# Finding a characteristic for which the zero-locus of an ideal is not empty

I have a set of polynomials $f_1, \dots, f_m \in \mathbb{Z}[x_1, \dots, x_n]$ and I am interested in finding if these polynomials have a common root inside either $\mathbb{C}[x_1, \dots, x_n]$ or $\overline{\mathbb{F}_p}[x_1, \dots, x_n]$ for some prime $p$. One way to do this is to calculate the Gröbner basis of the ideal $$I = (f_1, \dots, f_m) \subseteq \mathbb{Z}[x_1, \dots, x_n].$$ If this basis contains some integer $k > 1$, then we can deduce that the ideal is not trivial inside $\overline{\mathbb{F}_p}[x_1, \dots, x_n]$ for any prime $p$ dividing $k$. If this basis contains a $1$, we find that $I$ is trivial in any characteristic, while if the basis does not contain an integer, we find that $I$ is non-trivial characteristic $0$. Since the computation of a Gröbner basis can be very difficult, I was wondering if there is another more direct way of computing this integer $k$ (whether or not it is $0$,$1$ or $>1$). Maybe there is another way altogether to determine whether or not a set of equations has a root in some characteristic.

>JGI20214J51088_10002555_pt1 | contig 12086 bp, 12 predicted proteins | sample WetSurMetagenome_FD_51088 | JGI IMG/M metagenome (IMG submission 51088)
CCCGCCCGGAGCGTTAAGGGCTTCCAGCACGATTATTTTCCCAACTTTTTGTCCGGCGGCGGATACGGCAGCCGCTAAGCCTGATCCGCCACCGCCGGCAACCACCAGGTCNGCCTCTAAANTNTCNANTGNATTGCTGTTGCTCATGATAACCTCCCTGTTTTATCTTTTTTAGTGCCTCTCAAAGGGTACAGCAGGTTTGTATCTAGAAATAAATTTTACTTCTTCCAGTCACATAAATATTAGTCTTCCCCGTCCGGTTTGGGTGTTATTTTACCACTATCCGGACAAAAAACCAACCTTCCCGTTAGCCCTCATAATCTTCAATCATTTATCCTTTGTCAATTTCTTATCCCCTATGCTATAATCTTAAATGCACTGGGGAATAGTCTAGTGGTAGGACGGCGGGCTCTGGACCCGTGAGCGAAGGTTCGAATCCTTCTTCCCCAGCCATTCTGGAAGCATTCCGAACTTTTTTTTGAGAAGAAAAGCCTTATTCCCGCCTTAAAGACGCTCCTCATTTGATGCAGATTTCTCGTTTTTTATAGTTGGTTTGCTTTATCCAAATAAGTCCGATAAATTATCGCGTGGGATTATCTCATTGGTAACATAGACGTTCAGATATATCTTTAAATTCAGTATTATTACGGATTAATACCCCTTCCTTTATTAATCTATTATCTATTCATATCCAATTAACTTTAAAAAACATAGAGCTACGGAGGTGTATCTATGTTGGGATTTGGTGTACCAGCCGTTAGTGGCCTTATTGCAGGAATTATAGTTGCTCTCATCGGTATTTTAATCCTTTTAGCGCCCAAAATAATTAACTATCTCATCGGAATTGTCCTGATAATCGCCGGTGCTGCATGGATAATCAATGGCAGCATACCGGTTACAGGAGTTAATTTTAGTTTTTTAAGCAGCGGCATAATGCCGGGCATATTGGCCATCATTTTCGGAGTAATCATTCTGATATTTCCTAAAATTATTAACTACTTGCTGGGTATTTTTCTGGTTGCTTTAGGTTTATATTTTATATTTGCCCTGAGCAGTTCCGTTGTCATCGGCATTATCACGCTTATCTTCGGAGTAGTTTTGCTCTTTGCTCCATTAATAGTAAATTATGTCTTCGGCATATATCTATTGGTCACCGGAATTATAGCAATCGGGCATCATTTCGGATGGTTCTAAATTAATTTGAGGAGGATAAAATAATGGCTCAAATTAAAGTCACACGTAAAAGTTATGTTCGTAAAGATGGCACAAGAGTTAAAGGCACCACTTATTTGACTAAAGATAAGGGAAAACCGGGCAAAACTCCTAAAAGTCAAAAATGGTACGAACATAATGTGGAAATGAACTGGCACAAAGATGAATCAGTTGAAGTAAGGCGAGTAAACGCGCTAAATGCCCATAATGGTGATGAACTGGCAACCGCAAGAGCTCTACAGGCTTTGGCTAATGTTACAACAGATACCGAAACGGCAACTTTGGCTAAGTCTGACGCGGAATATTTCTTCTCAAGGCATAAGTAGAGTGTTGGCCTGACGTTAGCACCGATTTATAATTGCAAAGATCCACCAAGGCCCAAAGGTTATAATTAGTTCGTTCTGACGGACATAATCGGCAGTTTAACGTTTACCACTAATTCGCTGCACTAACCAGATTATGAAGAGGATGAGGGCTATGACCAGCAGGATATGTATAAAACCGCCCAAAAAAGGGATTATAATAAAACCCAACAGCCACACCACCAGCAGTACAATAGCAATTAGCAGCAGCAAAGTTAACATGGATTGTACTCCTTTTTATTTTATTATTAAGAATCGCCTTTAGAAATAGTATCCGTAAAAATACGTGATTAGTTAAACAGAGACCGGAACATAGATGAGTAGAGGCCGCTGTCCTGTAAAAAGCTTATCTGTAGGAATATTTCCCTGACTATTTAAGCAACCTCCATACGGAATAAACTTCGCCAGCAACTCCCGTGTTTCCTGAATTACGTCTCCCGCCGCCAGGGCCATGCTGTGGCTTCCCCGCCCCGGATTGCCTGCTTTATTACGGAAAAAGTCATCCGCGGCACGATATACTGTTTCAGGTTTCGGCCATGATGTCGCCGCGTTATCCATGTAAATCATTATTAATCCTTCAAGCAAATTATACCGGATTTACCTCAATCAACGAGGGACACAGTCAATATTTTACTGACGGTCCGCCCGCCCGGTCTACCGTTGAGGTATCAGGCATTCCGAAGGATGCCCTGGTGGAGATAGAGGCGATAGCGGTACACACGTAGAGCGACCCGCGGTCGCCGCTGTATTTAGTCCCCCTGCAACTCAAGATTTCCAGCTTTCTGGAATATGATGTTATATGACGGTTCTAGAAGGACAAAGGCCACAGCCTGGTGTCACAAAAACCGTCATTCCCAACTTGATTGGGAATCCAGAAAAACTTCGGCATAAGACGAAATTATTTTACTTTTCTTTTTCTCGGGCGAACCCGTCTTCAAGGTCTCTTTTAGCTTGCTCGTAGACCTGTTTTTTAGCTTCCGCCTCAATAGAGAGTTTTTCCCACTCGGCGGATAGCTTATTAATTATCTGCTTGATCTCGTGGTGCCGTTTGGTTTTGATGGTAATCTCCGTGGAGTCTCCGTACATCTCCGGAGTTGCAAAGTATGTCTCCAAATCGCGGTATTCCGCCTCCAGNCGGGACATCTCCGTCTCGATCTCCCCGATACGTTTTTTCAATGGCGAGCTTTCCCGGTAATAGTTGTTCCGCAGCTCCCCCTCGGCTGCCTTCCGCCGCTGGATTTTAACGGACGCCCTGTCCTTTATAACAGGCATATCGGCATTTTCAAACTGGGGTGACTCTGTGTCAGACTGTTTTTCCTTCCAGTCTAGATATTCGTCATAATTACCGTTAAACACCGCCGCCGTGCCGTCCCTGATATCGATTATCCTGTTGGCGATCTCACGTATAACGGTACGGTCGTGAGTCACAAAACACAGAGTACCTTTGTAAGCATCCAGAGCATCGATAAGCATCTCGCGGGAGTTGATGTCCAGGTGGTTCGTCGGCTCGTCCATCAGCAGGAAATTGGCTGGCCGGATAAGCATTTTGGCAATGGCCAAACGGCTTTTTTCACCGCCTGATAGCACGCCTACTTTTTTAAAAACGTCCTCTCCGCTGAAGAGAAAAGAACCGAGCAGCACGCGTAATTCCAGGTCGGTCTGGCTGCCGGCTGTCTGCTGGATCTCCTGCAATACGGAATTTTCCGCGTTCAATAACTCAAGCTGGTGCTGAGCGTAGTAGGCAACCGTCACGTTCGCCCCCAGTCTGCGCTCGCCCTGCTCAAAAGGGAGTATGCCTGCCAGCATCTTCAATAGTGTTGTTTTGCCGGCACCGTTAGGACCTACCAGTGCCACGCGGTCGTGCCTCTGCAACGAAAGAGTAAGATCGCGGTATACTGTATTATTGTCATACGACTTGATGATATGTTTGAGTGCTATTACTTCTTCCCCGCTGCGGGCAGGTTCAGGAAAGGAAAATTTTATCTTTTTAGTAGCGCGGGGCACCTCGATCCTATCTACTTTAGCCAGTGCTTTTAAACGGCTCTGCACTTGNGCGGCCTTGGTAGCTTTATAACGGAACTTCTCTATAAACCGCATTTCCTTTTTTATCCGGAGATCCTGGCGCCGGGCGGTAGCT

I am also very interested in software that is capable of doing such a computation. So far I've used Mathematica and Sage for Gröbner basis computations, but I am not sure if these packages are the most well suited for the job.

## 1 Answer

A nice algorithm (with very readable pseudocode) is given by Susan Margulies in her thesis. There are a number of published papers (joint with her advisor Jesus de Loera, not sure which one is the best published reference). She had implemented the algorithm (there are many experimental results in the thesis), so you might want to write to her and ask if you want an implementation, or be brave and implement the pseudocode.